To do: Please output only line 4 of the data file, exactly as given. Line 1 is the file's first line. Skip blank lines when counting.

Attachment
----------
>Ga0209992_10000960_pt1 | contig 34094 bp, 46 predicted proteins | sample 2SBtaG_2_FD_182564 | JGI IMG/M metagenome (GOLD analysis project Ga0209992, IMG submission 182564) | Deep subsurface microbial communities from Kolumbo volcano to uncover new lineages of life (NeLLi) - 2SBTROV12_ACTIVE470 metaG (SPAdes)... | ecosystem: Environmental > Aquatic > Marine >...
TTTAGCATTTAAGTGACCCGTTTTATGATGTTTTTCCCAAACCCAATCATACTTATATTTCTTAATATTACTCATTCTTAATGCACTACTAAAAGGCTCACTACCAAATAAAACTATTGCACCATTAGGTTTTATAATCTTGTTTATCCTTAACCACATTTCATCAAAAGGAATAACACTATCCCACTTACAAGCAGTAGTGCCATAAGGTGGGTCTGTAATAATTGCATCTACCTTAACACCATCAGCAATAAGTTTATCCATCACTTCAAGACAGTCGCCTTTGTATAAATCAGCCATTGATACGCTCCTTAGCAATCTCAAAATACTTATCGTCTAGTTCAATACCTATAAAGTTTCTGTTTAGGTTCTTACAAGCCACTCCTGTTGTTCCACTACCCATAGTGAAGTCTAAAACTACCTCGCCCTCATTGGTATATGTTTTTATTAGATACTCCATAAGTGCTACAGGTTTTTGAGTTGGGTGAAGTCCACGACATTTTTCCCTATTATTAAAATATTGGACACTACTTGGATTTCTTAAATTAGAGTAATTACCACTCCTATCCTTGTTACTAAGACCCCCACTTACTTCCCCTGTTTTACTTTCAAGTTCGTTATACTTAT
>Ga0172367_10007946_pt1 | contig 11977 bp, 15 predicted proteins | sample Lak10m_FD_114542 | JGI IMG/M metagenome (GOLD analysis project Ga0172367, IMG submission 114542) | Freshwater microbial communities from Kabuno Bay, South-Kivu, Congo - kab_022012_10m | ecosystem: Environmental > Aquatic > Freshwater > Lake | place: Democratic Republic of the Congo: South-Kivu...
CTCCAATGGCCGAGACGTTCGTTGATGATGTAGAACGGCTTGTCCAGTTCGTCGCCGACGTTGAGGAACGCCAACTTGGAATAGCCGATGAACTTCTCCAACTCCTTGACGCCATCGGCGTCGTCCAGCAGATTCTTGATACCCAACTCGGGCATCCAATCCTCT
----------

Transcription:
CTCCAATGGCCGAGACGTTCGTTGATGATGTAGAACGGCTTGTCCAGTTCGTCGCCGACGTTGAGGAACGCCAACTTGGAATAGCCGATGAACTTCTCCAACTCCTTGACGCCATCGGCGTCGTCCAGCAGATTCTTGATACCCAACTCGGGCATCCAATCCTCT